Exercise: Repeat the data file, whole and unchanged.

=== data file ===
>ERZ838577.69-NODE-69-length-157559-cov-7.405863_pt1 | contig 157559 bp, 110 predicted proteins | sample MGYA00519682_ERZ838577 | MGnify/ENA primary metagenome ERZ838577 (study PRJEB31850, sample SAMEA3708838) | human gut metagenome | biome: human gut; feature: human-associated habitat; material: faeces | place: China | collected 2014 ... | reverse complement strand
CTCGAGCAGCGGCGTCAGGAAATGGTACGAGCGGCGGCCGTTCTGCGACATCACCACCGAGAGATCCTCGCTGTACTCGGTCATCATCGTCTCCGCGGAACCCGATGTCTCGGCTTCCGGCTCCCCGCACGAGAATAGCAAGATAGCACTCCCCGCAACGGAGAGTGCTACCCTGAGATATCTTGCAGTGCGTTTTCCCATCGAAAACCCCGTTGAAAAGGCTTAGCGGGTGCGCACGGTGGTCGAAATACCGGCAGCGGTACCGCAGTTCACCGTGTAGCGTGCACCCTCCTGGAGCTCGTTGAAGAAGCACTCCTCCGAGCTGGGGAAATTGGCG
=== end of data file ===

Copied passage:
>ERZ838577.69-NODE-69-length-157559-cov-7.405863_pt1 | contig 157559 bp, 110 predicted proteins | sample MGYA00519682_ERZ838577 | MGnify/ENA primary metagenome ERZ838577 (study PRJEB31850, sample SAMEA3708838) | human gut metagenome | biome: human gut; feature: human-associated habitat; material: faeces | place: China | collected 2014 ... | reverse complement strand
CTCGAGCAGCGGCGTCAGGAAATGGTACGAGCGGCGGCCGTTCTGCGACATCACCACCGAGAGATCCTCGCTGTACTCGGTCATCATCGTCTCCGCGGAACCCGATGTCTCGGCTTCCGGCTCCCCGCACGAGAATAGCAAGATAGCACTCCCCGCAACGGAGAGTGCTACCCTGAGATATCTTGCAGTGCGTTTTCCCATCGAAAACCCCGTTGAAAAGGCTTAGCGGGTGCGCACGGTGGTCGAAATACCGGCAGCGGTACCGCAGTTCACCGTGTAGCGTGCACCCTCCTGGAGCTCGTTGAAGAAGCACTCCTCCGAGCTGGGGAAATTGGCG